Header Picture Header Picture Header Picture Header Picture Header Picture Header Picture Header Picture Header Picture Header Picture

Blog Editors

Recent Posts

HALO Trip - Arizona in Images

20 March 2012 – Saint George Day 2: On Medicaid and Zion National Park

19 March 2012 – Saint George Day 1: Utah Legal Services at the Southern Utah Community Legal Center

18 March 2012 – To Saint George, Seven of Us Go!

17 March 2012 – HALO Departs for Spring Break 2012!


The Politics of Rebuilding

Posted By Lorin Kline, Mar 24, 2008

I expected to be surprised when we arrived. Not only have I never been to the South, I've never been anywhere hit by a hurricane. I've seen the pictures, the footage, heard the sad stories. But coming down here and seeing how complete the destruction is almost three years after the storm hit, changes your mind. And speaking personally to anyone who was here when the storm hit and, more importantly, has been here for the aftermath changes the way you feel about the issues permanently.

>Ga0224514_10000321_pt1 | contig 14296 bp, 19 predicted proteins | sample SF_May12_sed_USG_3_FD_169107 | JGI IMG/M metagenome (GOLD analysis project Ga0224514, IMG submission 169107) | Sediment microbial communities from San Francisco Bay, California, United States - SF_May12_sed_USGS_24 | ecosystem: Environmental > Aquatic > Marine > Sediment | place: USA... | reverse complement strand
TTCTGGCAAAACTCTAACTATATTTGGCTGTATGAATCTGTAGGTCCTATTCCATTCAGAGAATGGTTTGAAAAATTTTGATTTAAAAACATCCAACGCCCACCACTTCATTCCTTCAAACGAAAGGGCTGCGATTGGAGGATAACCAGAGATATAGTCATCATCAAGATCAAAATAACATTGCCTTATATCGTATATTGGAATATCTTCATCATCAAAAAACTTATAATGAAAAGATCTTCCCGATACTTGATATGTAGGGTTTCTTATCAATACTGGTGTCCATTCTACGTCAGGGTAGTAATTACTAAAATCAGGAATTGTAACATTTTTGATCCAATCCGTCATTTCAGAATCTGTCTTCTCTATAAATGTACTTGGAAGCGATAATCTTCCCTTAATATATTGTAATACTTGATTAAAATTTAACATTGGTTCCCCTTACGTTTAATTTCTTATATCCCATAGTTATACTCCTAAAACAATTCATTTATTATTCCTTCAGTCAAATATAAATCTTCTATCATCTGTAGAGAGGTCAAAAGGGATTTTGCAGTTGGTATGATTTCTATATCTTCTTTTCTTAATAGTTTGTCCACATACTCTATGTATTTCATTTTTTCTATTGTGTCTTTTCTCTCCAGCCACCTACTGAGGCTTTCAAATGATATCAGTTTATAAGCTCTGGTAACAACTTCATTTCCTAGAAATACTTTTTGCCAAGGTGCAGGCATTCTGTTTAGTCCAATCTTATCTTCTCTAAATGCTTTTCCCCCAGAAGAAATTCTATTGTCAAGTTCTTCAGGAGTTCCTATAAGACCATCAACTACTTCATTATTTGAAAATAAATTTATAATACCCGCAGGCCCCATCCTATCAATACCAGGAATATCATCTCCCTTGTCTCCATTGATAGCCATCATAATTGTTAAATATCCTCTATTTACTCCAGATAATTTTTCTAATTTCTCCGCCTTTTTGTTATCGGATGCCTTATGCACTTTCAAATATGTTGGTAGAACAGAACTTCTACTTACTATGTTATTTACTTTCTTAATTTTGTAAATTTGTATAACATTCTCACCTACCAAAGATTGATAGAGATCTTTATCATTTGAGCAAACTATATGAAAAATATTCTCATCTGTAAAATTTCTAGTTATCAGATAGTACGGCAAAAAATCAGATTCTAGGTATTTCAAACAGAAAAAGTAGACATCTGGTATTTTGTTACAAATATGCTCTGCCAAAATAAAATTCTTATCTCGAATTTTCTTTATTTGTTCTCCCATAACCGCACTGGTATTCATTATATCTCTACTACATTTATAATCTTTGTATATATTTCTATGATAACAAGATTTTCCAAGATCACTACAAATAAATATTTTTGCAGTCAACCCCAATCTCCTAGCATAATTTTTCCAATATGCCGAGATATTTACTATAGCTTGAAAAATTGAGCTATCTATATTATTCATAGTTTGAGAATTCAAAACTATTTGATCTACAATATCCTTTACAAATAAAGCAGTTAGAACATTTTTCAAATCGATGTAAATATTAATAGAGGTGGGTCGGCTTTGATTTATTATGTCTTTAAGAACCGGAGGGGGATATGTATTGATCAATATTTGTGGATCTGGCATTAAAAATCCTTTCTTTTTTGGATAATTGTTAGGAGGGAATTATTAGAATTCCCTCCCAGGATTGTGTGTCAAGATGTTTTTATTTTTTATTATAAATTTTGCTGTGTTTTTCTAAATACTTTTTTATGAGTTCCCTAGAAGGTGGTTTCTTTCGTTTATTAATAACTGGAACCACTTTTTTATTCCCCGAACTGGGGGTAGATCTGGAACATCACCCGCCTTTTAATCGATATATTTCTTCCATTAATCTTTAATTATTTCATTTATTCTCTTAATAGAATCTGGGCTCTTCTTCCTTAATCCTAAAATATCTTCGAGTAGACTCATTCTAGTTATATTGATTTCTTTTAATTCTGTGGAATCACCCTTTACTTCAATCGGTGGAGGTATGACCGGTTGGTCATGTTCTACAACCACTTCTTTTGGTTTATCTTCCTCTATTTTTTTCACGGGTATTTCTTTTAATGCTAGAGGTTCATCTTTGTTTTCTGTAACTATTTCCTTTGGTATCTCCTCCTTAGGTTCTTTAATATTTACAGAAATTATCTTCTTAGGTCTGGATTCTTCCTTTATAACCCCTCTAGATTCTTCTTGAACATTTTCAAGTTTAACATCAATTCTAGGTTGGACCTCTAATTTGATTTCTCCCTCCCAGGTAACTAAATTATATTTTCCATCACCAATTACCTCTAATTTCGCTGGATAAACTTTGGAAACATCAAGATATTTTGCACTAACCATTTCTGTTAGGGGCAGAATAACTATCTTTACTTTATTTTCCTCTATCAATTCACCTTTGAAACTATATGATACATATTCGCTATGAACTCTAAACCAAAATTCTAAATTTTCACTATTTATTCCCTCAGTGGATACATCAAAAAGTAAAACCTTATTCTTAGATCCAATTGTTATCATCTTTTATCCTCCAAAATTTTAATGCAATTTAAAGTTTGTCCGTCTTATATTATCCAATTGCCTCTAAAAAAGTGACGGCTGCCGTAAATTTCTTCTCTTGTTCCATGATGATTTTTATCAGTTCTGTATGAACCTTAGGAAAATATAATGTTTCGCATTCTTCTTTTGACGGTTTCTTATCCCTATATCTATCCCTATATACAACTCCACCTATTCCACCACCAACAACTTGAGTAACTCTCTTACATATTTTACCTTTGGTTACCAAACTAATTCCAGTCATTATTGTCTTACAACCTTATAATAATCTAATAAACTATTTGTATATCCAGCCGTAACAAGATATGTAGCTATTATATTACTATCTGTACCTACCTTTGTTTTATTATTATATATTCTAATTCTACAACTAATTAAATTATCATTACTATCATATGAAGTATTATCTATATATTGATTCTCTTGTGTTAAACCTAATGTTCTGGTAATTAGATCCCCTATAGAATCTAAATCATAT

We arrived on Saturday and started our trip by exploring the gulf coast region before having to start our legal work on Monday. We flew into New Orleans then drove down the gulf coast to Gulfport, Mississippi to the church where we are staying. We spent Sunday driving through some gulf coast towns in Mississippi, and went back to New Orleans on Sunday night for an orientation with our sponsoring organization, the Student Hurricane Network. Then we were able to explore a little bit of New Orleans, including Bourbon Street and the French Quarter, making an effort to sample some of the local culture and cuisine before venturing back to our home base in Gulfport.